We thought we’d share some words of wisdom from Shari Levitin’s Heart and Sell, 10 Universal Truths Every Salesperson Needs to Know. The whole book is worth a read, but in particular there’s a great chapter on how to ask sales questions. It begins:
‘Universal Truth #7: When we ask the right questions, we uncover what matters most. “Discovery questions” uncover customers’ needs, direct their thinking down a path we choose, generate curiosity, and ultimately move them to action. These questions build rapport, gain commitment, and help your prospects sell themselves. Well-crafted questions help us make a point loudly, without having to raise our voice. Good questions create change. Great questions can change the world.’
Why is asking questions an important sales skill?
Questions are the key to sales. It’s how we identify what our customers need, of course, but great questions also help keep the customer engaged in the sales conversation. Questions challenge our thinking - both for the customer (‘Am I happy with the status quo?’) and for the salesperson (‘Why don’t we offer that?’). And they keep things moving forward.
Asking the right questions is an important part of a salesperson’s job. The good news is, it’s a learnable skill.
In her book, Shari talks about using Third-Level Questions to uncover the dominant buying motive, any hidden objections and concerns. The book is full of gems - sales advice for new salespeople and long-term sellers alike! - but these five insights on how to use questions to close deals were too good to keep to ourselves.
1. Third Level Questions help get you inside your customer’s head
So what exactly is a Third Level Question? These are basically the deep and meaningful questions - the questions that will hopefully uncover the emotional connection between your customer and your product. It might be that that connection isn’t obvious - even to the customer themselves - until you start asking the right questions. It’s a bit like the 5 Whys technique, but perhaps a little more personable.
Shari uses the example of a client who is selling franchises. When he starts asking prospects ‘what would it mean to you to own your own business’, he unleashes the powerful emotional motives that inspire people to buy in. ‘The questions themselves stirred something deep inside of them and moved them to action,’ says Shari.
Third-Level questions can spark an emotional need for a product. And heightened emotions have a way of increasing the urgency to buy, thus shortening the sales cycle.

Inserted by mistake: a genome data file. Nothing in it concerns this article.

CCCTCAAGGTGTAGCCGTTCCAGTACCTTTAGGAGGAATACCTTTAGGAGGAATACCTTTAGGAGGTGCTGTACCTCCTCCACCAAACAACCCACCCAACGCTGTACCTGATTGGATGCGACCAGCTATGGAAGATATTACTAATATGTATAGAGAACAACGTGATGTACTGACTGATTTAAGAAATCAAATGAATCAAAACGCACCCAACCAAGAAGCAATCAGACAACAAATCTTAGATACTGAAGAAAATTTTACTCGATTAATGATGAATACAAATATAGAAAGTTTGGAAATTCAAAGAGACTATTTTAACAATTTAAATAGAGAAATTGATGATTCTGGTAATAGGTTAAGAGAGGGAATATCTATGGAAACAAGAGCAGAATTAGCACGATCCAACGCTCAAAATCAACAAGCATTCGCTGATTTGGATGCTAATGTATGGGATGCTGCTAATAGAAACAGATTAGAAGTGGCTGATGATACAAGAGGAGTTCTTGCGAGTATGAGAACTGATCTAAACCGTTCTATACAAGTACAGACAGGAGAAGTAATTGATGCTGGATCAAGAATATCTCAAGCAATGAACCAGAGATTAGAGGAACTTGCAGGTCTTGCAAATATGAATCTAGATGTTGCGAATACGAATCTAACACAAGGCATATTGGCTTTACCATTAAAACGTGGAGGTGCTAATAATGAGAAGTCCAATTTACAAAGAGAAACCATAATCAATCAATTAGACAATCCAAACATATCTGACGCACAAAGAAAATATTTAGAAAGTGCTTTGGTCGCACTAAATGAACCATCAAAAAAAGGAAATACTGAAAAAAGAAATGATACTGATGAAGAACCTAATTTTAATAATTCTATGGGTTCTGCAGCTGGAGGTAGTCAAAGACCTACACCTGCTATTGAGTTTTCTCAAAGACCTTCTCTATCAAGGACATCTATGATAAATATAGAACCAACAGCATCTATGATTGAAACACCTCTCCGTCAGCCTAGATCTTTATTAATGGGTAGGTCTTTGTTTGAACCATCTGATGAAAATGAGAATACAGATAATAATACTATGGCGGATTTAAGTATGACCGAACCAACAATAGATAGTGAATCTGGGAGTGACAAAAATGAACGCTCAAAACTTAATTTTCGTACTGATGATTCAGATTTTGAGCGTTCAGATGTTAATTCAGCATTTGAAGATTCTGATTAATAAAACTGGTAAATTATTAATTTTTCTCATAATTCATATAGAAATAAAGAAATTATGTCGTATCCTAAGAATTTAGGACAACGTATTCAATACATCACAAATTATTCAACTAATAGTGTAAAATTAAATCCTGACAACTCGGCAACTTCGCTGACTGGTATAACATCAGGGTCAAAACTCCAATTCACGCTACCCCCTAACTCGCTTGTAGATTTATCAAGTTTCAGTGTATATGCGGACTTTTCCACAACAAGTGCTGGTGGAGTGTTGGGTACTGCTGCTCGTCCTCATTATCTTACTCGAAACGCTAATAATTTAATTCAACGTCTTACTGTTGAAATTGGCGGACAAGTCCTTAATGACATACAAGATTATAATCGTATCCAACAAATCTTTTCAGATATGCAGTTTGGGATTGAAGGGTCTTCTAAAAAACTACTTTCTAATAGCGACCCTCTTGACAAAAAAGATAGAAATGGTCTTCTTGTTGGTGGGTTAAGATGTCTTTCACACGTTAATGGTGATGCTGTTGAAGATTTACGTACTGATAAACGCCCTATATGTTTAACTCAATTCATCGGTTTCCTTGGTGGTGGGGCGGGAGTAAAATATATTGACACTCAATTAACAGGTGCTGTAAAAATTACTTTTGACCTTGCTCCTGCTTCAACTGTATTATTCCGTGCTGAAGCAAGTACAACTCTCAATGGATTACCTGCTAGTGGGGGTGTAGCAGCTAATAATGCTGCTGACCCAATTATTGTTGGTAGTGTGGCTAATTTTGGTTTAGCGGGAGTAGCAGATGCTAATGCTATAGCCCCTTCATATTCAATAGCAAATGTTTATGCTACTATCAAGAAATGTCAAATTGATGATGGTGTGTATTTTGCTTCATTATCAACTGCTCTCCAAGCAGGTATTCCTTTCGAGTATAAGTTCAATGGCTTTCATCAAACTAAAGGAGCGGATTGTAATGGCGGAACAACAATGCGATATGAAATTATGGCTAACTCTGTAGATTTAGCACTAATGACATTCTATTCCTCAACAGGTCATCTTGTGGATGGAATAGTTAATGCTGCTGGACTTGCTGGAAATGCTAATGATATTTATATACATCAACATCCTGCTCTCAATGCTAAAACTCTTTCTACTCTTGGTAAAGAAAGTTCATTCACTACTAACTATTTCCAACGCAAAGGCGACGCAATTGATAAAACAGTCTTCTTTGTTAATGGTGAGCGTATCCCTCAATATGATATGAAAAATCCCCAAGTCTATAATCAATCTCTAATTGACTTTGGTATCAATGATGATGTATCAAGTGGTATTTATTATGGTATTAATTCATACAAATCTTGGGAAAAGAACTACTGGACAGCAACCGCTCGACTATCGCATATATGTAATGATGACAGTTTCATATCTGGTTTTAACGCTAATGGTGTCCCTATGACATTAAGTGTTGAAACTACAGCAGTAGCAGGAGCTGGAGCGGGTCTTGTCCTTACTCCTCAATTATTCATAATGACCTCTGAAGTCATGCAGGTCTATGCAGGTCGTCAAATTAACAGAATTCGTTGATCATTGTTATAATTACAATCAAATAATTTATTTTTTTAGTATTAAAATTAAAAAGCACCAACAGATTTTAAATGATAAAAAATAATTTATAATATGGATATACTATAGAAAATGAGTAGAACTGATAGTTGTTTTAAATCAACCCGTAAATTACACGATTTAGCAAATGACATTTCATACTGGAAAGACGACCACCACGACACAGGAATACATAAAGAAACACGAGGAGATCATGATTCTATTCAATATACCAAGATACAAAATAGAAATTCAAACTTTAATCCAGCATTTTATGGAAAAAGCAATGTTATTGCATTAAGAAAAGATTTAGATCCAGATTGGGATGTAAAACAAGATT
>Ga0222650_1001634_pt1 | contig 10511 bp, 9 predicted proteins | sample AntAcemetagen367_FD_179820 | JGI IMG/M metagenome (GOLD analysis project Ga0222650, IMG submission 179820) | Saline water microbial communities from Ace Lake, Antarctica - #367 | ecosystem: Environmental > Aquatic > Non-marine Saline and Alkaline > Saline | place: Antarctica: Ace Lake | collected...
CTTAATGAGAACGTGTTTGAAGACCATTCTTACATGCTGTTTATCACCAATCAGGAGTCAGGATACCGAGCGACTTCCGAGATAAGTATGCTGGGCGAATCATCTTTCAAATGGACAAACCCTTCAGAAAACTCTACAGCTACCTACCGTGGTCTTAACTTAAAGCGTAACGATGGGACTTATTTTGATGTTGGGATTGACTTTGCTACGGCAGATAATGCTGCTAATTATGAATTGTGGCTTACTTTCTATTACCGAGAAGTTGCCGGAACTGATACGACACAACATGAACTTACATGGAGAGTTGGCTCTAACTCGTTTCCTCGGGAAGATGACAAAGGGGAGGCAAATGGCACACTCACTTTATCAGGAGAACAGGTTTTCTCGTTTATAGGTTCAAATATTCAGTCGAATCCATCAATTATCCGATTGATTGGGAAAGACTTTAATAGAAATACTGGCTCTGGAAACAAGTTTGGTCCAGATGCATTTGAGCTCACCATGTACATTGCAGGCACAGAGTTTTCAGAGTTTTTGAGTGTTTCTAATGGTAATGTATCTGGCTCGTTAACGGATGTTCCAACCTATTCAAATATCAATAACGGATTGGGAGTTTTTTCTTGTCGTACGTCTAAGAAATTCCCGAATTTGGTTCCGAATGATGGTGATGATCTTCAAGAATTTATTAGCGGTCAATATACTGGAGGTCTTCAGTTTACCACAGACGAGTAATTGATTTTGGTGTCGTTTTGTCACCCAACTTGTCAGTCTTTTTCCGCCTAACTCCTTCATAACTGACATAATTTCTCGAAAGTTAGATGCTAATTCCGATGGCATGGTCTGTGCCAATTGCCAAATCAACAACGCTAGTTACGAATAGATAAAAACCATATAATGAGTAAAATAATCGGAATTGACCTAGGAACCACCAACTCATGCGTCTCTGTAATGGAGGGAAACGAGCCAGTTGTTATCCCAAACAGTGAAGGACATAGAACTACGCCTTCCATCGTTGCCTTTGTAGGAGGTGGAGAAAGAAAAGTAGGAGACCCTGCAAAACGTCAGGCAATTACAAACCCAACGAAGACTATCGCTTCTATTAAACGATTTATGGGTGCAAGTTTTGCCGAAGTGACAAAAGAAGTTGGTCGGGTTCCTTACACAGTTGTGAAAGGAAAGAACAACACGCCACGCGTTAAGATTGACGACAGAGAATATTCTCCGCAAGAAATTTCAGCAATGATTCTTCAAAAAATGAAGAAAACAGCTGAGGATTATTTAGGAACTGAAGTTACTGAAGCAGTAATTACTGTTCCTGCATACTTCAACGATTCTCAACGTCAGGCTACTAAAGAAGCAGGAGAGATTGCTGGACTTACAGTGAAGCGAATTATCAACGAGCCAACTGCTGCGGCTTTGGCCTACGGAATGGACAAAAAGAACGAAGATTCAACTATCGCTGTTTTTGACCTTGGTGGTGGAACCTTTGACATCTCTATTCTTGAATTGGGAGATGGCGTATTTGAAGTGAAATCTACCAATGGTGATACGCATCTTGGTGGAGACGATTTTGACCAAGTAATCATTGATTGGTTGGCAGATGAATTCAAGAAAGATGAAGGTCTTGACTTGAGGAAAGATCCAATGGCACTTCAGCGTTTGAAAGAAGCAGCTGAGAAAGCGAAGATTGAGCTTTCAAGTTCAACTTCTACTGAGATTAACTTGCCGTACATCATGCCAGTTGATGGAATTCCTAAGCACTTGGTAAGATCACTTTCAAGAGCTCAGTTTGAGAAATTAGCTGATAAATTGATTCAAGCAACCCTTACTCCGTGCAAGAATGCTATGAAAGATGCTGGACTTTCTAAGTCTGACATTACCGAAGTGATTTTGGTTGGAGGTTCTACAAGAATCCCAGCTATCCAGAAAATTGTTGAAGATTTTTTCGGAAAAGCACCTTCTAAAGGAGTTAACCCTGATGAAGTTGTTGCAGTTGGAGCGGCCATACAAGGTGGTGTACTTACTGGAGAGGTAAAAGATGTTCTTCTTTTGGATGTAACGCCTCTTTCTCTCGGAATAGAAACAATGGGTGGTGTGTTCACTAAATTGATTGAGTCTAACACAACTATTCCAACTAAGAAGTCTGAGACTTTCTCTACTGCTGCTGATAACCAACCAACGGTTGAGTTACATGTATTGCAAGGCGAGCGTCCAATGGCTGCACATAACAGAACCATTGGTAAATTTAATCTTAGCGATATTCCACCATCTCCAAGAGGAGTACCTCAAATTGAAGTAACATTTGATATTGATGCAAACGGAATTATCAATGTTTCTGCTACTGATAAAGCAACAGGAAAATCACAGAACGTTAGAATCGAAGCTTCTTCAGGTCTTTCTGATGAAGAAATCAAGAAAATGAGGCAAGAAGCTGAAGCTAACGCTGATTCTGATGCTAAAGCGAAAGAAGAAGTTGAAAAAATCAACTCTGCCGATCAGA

2. Sometimes seasoned reps forget to ask questions
Shari talks about some of her clients who can’t understand why a previously successfully sales team has seen a decline in sales. Upon review, she realises that these salespeople no longer go through the full discovery process. Having been in the game for a while, they’ve fallen into the trap of believing they know what their customers need and what their motivations are. Assuming customer objections, they offer generic solutions and those generic solutions just aren’t as appealing. It’s also a problem for reps that are so enthusiastic about their product they haven’t taken the time to properly explain or even reason why their prospects should be excited about it too. Don’t ever ditch discovery, Shari says. It’s as important for your prospect to uncover their buying motivations as it is for you.
3. Asking the wrong question at the wrong time can alienate your customer
Third-Level questions are great, but don’t start off with them! Imagine how you would feel if a total stranger started a conversation by asking a probing question. Would you answer, or would you be totally put off?
Start by gathering facts, then progress to deeper questions that uncover customers’ problems and emotional motivators. Likewise, if you spend the whole time asking fact-finding questions, the customer is unlikely to remain engaged in the process. In fact, they’ll probably wonder if you’ve done your research at all, and if you are ever going to get to the point!
4. Complimenting a customer’s choice is more effective than criticising
Criticise a customer’s choice and they will go on the defensive, telling you all the reasons why it works for them. Compliment a customer’s choice and they are more likely to tell you what’s wrong with it, giving you an opportunity to suggest an alternative solution that is a better fit for them. Genius!
5. Find a problem that your product will solve, but don’t stop there
We all know we need to sell on problems rather than products, but Shari points out sometimes people need more of a push to motivate them to act. Describing the broader implications of the problem - whether they be financial or emotional - helps customers make the leap from acknowledging the problem to taking action to solve it.
Heart over head, every time
Whether you’re in B2B or B2C or B2 anything else, you’re a person selling to a person and people primarily buy for emotional reasons. Shari asks: if people are buying for Third-Level reasons, why aren’t you asking Third-Level questions?
We’re hyped to get out there and get to know our customers better! Check out Heart and Sell and why not also sign up to Shari’s newsletter for more helpful selling tips?